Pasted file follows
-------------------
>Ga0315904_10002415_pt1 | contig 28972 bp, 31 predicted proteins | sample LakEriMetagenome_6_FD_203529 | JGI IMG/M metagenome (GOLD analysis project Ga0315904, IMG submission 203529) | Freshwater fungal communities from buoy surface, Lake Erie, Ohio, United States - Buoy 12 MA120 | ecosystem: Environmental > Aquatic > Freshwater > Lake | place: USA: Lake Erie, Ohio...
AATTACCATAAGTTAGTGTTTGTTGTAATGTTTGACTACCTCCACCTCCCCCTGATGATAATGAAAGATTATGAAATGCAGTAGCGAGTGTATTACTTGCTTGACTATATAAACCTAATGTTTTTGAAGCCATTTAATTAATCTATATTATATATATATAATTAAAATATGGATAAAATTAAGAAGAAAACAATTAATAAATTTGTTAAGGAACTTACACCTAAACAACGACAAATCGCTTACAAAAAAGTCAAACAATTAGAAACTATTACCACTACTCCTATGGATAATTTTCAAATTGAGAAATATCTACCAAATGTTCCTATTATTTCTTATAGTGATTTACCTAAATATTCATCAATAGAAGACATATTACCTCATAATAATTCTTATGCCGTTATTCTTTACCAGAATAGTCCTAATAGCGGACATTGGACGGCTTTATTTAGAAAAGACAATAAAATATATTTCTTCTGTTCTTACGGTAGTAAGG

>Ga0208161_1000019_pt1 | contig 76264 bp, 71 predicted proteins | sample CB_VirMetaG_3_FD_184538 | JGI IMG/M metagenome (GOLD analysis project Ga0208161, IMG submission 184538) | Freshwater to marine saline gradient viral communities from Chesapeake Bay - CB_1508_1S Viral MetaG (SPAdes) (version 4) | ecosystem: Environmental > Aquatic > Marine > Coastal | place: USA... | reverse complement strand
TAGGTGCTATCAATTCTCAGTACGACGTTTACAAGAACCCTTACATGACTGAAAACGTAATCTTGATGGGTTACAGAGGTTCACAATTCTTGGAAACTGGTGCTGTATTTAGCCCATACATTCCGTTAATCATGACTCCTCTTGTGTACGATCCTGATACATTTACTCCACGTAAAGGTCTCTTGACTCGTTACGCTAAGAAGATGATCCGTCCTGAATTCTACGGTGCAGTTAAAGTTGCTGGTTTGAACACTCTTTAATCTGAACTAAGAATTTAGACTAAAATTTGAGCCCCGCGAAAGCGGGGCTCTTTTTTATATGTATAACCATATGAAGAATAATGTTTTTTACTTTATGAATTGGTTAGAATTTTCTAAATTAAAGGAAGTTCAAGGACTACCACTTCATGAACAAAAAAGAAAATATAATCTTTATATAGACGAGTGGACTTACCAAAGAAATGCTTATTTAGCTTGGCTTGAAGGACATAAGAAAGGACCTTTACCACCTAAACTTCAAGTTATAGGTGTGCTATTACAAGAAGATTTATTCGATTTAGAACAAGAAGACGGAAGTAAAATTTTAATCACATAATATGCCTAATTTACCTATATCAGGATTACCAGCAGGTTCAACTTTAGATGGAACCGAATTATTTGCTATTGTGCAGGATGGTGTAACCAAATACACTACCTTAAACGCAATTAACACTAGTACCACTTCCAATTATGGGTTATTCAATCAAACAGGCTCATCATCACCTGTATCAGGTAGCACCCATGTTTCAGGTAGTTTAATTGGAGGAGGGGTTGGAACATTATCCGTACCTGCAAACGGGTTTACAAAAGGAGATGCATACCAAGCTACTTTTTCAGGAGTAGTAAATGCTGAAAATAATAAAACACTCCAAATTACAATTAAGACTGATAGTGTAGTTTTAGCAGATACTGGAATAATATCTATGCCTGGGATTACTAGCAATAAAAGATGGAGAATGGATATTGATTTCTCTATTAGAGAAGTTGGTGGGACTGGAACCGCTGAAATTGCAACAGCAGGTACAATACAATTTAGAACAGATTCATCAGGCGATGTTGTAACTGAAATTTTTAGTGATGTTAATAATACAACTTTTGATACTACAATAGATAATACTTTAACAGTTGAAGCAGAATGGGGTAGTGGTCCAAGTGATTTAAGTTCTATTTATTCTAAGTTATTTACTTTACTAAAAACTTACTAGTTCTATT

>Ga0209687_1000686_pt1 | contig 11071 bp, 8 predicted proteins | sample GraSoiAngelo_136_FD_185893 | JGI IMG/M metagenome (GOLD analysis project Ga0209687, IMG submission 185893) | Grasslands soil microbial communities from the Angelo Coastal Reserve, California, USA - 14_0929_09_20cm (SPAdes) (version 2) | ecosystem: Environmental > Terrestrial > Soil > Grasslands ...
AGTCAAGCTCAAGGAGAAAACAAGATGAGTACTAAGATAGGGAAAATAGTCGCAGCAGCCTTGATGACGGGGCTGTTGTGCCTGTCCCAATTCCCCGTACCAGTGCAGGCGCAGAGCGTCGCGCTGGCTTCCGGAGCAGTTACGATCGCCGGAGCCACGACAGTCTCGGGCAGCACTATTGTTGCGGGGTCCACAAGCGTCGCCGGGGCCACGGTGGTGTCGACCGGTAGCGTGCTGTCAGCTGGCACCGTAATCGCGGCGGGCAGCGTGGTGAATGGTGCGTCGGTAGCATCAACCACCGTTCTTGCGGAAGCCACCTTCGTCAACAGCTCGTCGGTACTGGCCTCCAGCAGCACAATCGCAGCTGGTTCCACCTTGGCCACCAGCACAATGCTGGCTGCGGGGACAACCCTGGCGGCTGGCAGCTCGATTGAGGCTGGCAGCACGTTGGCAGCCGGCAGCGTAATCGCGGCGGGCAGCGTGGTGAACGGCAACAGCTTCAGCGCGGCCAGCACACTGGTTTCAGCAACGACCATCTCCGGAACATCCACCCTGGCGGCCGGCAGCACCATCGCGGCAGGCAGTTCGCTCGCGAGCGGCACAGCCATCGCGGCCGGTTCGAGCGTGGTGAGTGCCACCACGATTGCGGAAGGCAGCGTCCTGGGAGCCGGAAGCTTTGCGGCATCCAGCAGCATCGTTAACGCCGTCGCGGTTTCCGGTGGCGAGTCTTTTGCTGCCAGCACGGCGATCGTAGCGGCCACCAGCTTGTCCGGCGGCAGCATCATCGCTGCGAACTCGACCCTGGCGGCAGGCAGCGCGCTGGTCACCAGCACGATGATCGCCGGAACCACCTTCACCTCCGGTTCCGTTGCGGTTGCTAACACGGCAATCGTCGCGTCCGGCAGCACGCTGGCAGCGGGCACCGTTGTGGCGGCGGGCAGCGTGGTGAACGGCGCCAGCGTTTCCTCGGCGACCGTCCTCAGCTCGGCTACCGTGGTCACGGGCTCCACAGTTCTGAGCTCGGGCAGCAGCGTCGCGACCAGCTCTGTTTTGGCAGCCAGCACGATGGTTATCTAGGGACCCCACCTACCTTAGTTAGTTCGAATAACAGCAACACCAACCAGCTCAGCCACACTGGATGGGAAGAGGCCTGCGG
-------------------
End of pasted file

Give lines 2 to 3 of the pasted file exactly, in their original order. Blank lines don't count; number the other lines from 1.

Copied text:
AATTACCATAAGTTAGTGTTTGTTGTAATGTTTGACTACCTCCACCTCCCCCTGATGATAATGAAAGATTATGAAATGCAGTAGCGAGTGTATTACTTGCTTGACTATATAAACCTAATGTTTTTGAAGCCATTTAATTAATCTATATTATATATATATAATTAAAATATGGATAAAATTAAGAAGAAAACAATTAATAAATTTGTTAAGGAACTTACACCTAAACAACGACAAATCGCTTACAAAAAAGTCAAACAATTAGAAACTATTACCACTACTCCTATGGATAATTTTCAAATTGAGAAATATCTACCAAATGTTCCTATTATTTCTTATAGTGATTTACCTAAATATTCATCAATAGAAGACATATTACCTCATAATAATTCTTATGCCGTTATTCTTTACCAGAATAGTCCTAATAGCGGACATTGGACGGCTTTATTTAGAAAAGACAATAAAATATATTTCTTCTGTTCTTACGGTAGTAAGG

>Ga0208161_1000019_pt1 | contig 76264 bp, 71 predicted proteins | sample CB_VirMetaG_3_FD_184538 | JGI IMG/M metagenome (GOLD analysis project Ga0208161, IMG submission 184538) | Freshwater to marine saline gradient viral communities from Chesapeake Bay - CB_1508_1S Viral MetaG (SPAdes) (version 4) | ecosystem: Environmental > Aquatic > Marine > Coastal | place: USA... | reverse complement strand